• According to recent studies, the star-watching town of Sutherland in the Northern Cape is one of the most geologically stable places on Earth, yet it has a 66-million year old volcano, not yet officially extinct.

  • Kimberley may have the biggest man-made hole in the world, but the southern Free State town of Jagersfontein has the deepest vertical man-made hole.

  • South Africa is home to the world’s smallest succulent plants (less than 10 mm) and the largest (the baobab).

  • Lake Fundudzi in Venda is possibly the world’s only inland freshwater lake formed by a landslide.

  • South Africans come from all walks of life – rich and poor – can attend university. The government’s National Student Financial Aid Scheme (NSFAS) provides study loans and helps thousands of clever young people from poor families to pursue their university ambitions.

  • By the year  1994, South Africa had 21 universities and 15 technikons. By 2005, as a result of the social transformation drive, this was reduced to 6 comprehensive universities, 6 universities of technology and 11 universities.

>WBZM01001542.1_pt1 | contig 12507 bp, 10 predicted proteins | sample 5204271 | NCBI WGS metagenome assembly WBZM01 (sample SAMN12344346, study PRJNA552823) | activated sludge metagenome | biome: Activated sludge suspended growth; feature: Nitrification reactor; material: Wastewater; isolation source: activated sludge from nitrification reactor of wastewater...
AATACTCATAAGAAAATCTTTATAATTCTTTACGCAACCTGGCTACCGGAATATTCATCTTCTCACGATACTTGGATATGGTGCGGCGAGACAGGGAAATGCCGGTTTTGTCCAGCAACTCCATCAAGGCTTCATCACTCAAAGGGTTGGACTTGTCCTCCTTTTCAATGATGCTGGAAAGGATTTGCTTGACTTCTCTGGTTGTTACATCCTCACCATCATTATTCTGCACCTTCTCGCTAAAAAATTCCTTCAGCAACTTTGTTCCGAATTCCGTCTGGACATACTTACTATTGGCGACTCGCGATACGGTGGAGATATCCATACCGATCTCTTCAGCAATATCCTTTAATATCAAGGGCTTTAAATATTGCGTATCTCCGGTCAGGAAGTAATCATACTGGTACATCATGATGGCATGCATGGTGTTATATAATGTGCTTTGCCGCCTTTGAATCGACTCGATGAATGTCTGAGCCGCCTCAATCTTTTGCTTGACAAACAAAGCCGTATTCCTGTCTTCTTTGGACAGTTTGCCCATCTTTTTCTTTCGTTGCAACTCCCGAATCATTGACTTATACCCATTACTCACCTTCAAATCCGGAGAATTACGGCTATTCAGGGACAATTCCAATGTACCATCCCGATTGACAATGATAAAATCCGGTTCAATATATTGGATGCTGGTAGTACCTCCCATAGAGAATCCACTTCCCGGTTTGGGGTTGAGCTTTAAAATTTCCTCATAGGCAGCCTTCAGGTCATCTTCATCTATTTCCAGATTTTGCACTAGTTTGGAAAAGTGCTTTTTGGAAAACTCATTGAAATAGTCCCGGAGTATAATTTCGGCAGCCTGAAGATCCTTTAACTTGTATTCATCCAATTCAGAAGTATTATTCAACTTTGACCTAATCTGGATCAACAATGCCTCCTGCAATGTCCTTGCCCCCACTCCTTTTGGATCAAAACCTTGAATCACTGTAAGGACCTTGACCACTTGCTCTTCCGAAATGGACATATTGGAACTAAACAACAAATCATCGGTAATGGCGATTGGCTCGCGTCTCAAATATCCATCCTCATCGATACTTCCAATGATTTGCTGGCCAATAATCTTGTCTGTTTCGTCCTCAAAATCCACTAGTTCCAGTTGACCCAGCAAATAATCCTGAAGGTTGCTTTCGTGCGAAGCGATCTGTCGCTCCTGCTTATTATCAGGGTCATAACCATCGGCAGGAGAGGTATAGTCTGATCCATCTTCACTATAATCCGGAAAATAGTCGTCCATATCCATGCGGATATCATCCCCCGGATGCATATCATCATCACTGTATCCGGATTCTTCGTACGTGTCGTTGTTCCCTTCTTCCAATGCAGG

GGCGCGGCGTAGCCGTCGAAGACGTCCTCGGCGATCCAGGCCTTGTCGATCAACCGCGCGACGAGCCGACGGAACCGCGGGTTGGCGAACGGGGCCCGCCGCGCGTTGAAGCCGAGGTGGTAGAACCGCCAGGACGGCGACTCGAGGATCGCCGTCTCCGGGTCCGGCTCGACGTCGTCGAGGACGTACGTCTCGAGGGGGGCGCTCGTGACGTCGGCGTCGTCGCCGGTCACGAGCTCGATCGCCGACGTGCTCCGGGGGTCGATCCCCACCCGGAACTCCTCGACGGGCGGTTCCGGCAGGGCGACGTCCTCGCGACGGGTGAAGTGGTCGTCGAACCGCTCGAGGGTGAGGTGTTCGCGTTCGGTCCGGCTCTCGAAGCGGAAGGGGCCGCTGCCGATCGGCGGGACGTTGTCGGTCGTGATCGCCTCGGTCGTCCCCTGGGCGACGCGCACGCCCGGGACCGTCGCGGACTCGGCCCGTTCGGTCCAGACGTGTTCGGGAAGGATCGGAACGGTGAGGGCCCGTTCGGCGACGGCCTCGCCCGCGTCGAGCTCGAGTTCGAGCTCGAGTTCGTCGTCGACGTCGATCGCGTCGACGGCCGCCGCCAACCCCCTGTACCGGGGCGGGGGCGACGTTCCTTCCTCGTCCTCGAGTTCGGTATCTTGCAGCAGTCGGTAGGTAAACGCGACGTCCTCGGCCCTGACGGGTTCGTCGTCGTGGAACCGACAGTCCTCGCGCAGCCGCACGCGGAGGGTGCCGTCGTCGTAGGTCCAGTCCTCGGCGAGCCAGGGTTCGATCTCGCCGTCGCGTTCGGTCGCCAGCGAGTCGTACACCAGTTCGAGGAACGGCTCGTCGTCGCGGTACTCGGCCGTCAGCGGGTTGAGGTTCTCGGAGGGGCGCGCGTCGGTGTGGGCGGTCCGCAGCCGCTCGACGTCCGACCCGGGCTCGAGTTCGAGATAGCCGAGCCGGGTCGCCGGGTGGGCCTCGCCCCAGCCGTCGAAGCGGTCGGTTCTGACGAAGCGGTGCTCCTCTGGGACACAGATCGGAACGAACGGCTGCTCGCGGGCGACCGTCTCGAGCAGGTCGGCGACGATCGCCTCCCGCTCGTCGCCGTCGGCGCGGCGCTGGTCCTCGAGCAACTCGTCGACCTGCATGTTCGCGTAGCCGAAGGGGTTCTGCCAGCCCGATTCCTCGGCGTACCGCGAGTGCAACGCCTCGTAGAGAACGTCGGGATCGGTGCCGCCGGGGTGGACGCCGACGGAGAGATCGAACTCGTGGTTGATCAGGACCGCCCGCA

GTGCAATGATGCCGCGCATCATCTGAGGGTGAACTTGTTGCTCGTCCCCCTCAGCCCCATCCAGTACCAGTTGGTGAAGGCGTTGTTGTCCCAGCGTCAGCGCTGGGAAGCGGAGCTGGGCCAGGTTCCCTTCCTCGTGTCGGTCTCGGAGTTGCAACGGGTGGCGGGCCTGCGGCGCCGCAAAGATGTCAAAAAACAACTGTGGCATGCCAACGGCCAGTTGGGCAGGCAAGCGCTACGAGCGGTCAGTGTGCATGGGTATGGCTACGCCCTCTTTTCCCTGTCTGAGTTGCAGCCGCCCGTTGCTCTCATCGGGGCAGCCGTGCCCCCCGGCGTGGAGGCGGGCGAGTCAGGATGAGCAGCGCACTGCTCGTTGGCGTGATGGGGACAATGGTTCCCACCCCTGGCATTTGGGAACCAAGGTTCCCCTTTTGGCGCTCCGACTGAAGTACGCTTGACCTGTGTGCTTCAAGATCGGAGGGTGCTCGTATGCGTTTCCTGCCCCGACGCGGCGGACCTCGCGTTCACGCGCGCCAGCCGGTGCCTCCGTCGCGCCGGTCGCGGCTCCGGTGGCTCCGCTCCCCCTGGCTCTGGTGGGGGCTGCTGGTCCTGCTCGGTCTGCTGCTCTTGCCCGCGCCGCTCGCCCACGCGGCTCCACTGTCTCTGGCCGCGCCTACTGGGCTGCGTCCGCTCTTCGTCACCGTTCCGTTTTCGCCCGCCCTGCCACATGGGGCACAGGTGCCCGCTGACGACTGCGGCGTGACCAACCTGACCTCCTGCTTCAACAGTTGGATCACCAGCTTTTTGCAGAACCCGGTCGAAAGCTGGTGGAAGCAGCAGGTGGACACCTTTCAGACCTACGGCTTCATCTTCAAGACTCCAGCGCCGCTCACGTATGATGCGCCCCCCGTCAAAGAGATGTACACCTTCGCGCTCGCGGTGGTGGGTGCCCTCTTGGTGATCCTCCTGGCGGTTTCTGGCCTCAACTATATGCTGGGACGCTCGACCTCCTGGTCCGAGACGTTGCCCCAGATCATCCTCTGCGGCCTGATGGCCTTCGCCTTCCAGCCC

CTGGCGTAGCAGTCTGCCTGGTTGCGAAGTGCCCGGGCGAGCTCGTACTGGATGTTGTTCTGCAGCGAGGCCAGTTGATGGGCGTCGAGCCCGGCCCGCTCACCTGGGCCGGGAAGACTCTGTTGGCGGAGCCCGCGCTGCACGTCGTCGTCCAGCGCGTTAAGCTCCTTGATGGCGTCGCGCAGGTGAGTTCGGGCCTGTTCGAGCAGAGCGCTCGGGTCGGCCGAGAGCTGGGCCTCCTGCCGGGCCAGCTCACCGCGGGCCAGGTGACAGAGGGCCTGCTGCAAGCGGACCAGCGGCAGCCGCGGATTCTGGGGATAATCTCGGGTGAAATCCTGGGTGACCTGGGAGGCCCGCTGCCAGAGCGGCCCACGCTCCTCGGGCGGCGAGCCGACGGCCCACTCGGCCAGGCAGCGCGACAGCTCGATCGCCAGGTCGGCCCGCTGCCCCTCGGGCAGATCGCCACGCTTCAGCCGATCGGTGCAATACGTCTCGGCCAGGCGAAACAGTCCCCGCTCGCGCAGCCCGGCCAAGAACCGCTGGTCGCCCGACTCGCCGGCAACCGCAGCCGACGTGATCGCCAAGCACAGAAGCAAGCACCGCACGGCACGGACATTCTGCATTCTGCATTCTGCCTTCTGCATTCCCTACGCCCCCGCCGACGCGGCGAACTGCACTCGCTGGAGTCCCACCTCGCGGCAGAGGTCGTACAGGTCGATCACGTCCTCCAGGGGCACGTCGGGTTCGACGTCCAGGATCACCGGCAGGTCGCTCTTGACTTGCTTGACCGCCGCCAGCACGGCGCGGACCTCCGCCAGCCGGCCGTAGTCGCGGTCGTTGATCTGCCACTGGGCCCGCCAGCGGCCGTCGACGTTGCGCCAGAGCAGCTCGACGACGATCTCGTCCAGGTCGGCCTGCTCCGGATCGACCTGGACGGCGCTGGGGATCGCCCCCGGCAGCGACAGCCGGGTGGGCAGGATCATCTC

• South Africa has an estimated 750 000 students who attend the 23 universities across the country, South African research is the strongest on the continent, with thousands of scholars conducting studies to advance knowledge and drive development.

  • South Africans have been awarded six Nobel prizes in scholarly fields, as well as four Nobel peace prizes.

  • South African higher education institutions have thrown open the doors of learning since 1994. In 1993 only 40% of students were African; today 60% – over 400 000 students – are African. White students make up 27% of enrolments, coloured students 6% and Indian students 7%. More than half of all students are now women

  • South African institutions attract many foreign students, especially from other countries in Africa. About one out of every 15 of our students is from another country. Foreign students pay fees and levies. By opening our campuses to the world, universities give South African students an opportunity to learn about other cultures and viewpoints.